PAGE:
artificial intelligence
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Education in the age of AI

Tilting the balance of pros and cons of artificial intelligence towards the positive side goes beyond training in its technical aspect; it requires, above all, teaching how to use it in an ethical, responsible manner

ChatGPT de OpenAI
File photo of a screen with OpenAI's ChatGPT website on April 26, 2023.Rayner Peña R. (EFE)

The entire educational system is expectant, waiting for the changes that will be necessary to adapt to the impact that artificial intelligence will have on research, teaching and institutional management itself. Active participation of regulators is called for to limit the dangers that AI can represent, in case of misuse and abuse, especially for the most vulnerable sectors. Among them, minors stand out, but no one is immune from the negative consequences that may arise in certain circumstances. The Beijing Consensus, published by UNESCO in 2019, describes the guidelines that should be followed to prepare those who make the educational policies regarding AI; however, we do not yet have an analysis of how these recommendations have been implemented.

On the other hand, educational institutions are well aware of the cultural resistance to change. Fear of the unknown, fear of error, can paralyze or at least slow down the acceleration of technological and educational innovation. In the face of artificial intelligence, however, it is not worth focusing the debate on whether machines will wipe out the role of the teachers – something that seems unlikely – but rather on how they will transform it. The way teachers do their job must be completely redefined, and with it, the role that educators have to guide students in the proper use of a technology that is already inevitably present in all areas of society. Sensitizing and accompanying teaching and research staff in this digital transition, as well as the administration and services staff, is an essential condition for the success of AI in the educational system.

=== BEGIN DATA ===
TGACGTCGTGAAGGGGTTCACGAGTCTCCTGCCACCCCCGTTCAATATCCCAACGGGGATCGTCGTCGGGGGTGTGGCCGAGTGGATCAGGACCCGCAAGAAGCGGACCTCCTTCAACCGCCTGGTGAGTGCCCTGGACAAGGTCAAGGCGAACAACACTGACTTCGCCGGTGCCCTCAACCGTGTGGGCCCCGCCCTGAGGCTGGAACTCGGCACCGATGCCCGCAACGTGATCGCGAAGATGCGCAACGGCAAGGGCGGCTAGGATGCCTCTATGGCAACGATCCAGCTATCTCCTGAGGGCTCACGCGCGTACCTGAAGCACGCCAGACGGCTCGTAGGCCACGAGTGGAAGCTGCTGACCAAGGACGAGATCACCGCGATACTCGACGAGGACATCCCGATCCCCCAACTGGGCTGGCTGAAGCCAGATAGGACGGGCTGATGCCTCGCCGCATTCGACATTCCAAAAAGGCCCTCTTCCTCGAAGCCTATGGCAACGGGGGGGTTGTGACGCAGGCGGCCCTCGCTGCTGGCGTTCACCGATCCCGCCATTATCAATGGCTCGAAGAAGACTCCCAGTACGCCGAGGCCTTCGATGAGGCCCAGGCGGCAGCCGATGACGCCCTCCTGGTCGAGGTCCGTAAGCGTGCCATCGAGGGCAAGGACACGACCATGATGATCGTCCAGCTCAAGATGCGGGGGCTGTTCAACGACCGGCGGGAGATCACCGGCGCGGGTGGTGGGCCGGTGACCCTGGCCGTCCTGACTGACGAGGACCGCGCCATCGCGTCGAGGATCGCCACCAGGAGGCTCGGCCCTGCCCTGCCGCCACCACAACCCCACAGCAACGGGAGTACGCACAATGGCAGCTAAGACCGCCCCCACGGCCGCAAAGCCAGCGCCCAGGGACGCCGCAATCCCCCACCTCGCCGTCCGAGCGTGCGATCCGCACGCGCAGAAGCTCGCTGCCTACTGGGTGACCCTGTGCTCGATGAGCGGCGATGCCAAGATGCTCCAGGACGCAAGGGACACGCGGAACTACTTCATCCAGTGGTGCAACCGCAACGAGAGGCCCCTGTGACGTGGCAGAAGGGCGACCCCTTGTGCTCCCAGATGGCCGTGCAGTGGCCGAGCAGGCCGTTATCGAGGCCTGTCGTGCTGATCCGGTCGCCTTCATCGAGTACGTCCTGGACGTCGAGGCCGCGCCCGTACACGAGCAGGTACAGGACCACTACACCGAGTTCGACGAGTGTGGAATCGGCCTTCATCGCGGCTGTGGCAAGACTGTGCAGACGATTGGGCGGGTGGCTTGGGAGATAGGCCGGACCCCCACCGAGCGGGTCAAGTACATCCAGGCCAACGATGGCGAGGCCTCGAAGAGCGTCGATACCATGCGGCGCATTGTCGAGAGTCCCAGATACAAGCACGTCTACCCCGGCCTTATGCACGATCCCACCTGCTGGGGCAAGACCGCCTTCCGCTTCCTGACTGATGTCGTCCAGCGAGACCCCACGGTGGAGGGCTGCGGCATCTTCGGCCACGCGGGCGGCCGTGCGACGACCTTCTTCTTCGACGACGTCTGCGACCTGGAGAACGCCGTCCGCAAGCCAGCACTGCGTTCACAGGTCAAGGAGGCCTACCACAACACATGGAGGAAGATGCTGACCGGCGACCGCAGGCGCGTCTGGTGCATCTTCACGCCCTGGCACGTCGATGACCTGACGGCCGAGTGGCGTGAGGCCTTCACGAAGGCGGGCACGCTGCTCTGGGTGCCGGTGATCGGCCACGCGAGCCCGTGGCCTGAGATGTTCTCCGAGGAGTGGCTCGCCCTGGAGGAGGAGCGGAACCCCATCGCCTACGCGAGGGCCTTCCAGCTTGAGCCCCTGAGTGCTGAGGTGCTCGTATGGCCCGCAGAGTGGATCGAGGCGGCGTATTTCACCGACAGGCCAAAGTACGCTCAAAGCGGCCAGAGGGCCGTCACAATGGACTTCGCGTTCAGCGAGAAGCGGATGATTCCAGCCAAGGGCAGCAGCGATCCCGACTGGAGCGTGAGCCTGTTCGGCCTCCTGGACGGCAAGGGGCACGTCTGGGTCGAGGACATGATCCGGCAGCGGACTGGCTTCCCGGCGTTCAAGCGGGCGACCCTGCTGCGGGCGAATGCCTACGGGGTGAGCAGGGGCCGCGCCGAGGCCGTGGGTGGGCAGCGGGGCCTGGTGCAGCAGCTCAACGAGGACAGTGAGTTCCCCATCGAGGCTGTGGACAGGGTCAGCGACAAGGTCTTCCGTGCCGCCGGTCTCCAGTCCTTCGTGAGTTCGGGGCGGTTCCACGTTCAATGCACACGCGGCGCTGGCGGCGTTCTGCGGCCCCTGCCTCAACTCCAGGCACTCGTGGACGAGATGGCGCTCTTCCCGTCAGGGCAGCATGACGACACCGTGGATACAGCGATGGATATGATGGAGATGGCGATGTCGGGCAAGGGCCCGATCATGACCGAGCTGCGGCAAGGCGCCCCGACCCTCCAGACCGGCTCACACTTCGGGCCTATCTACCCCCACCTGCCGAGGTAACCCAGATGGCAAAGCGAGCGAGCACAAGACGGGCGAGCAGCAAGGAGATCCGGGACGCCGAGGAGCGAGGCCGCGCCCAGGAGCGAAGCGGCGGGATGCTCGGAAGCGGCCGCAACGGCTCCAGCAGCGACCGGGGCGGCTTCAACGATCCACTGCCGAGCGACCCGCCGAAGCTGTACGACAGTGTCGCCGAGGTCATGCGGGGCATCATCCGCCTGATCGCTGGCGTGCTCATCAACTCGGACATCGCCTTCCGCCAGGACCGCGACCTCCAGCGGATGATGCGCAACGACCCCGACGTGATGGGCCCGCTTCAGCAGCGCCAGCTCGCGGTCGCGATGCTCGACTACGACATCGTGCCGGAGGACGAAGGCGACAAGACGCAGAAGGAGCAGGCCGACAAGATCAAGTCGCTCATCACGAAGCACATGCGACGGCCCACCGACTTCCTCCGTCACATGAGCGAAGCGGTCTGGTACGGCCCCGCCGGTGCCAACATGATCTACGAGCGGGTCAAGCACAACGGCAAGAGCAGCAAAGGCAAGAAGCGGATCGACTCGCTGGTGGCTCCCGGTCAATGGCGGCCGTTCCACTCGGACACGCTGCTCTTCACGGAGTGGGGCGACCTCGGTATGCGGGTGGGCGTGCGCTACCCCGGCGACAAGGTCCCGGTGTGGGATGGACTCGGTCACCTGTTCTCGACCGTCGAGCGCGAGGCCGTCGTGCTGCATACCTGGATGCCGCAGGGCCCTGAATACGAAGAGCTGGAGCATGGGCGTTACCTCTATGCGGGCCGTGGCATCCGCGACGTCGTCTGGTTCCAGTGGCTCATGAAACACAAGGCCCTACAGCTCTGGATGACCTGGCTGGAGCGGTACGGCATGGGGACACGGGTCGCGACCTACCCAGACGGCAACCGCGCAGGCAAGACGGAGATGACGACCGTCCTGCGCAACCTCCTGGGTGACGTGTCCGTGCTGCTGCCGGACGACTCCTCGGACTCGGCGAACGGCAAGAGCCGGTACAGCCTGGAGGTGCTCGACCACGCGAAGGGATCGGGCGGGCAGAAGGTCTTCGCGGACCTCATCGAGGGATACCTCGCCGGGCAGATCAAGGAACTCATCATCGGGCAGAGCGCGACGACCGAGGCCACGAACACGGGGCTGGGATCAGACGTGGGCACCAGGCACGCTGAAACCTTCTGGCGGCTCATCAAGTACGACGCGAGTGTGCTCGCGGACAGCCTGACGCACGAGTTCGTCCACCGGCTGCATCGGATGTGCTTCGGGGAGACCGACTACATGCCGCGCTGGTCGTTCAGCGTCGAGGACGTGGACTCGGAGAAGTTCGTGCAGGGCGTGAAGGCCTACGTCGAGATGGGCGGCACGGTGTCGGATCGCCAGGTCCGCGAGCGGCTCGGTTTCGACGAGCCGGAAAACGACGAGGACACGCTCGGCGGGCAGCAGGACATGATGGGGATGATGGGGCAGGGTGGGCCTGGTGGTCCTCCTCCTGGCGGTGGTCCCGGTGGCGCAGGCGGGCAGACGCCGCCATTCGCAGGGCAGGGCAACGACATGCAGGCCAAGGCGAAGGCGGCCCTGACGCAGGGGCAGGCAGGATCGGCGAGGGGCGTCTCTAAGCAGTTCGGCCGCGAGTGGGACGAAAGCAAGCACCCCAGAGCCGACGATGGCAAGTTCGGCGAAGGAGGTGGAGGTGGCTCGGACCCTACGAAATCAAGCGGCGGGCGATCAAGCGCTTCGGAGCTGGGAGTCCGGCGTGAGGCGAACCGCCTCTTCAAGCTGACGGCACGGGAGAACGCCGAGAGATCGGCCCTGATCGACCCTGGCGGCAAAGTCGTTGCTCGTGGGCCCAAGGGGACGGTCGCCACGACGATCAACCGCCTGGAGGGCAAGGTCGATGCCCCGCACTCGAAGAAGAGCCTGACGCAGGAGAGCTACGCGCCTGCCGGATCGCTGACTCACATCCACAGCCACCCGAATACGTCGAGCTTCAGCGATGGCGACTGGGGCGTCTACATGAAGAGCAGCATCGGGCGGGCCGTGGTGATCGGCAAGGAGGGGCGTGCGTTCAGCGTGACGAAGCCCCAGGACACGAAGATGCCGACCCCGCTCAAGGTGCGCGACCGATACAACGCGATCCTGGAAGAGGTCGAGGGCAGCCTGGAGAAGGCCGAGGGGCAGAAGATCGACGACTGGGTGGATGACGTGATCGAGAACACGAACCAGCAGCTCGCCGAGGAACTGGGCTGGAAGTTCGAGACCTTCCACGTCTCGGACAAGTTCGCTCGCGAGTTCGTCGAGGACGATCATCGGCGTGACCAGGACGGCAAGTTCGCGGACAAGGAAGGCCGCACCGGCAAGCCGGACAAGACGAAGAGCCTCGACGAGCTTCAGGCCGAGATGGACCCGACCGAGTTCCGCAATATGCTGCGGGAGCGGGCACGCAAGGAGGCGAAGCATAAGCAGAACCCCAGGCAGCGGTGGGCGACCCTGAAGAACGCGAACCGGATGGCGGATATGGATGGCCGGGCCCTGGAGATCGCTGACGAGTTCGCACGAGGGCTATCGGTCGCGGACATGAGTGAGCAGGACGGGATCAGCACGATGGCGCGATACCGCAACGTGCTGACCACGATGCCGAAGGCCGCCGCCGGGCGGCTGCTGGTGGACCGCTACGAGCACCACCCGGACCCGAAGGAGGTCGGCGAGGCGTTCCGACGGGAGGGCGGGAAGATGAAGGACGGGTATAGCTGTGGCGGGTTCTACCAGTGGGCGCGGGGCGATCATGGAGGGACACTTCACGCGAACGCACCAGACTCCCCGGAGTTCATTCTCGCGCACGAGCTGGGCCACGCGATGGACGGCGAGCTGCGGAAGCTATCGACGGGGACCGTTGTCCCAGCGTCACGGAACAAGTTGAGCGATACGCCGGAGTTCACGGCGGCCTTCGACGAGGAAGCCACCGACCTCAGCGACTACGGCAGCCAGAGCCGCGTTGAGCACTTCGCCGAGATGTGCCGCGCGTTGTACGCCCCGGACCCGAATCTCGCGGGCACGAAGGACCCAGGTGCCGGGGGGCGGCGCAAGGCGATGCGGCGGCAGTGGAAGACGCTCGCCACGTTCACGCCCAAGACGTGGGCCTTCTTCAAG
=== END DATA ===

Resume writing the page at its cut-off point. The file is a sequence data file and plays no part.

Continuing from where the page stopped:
One example is the government of Spain, which last May approved the allocation of more than €1.3 billion ($1.4 billion) from the funds for recovery, transformation and resilience to the costs of this teacher preparation. However, channeling such an important investment and materializing it into results requires not only resources, but also time. A time that can be unnecessarily extended if people do not work collaboratively, with a constructive will and the coordinated participation of all the parties involved.

Despite these difficulties, the benefits can be much greater for optimizing research and making academic management more efficient. Some may harbor greater doubts about the advantages that AI can have in teaching practice, where the dizzying pace of change is unsustainable for rigid educational systems. Without going any further, according to the Global Education Monitoring 2023 report, technology is evolving at a faster rate than it is possible to evaluate, with educational technology products changing, on average, every 36 months.

However, tilting the balance of pros and cons of AI towards the positive side goes beyond simply training in its technical aspect, however necessary. It requires, above all, teaching how to use its full potential in an ethical, responsible manner. This commitment to use – not abuse – must be applied to the entire AI chain: from the programmer, who must make sure to minimize the biases that the technology can perpetuate and even intensify, to the companies that promote and apply it, where it is necessary to establish regulatory and moral limits that do not violate human rights for the sake of economic benefit.

We should also not overlook individual responsibility in our use of artificial intelligence, which begins with making an effort to learn how to handle this technology. The temptation to succumb to the convenience that AI represents in our lives in exchange for data may be legitimate, but this should be done with full awareness (exposing, or better yet, avoiding, any dark, malicious patterns) and protecting the most vulnerable.

Only if we – regulators, legislators, academic institutions, educators, students, professionals and citizens – put people at the center and educate ourselves in its responsible use, will it be possible to experience artificial intelligence in all its splendor.

Anna Bajo Sanjuán is global head of social impact for Santander Universities at Banco Santander.

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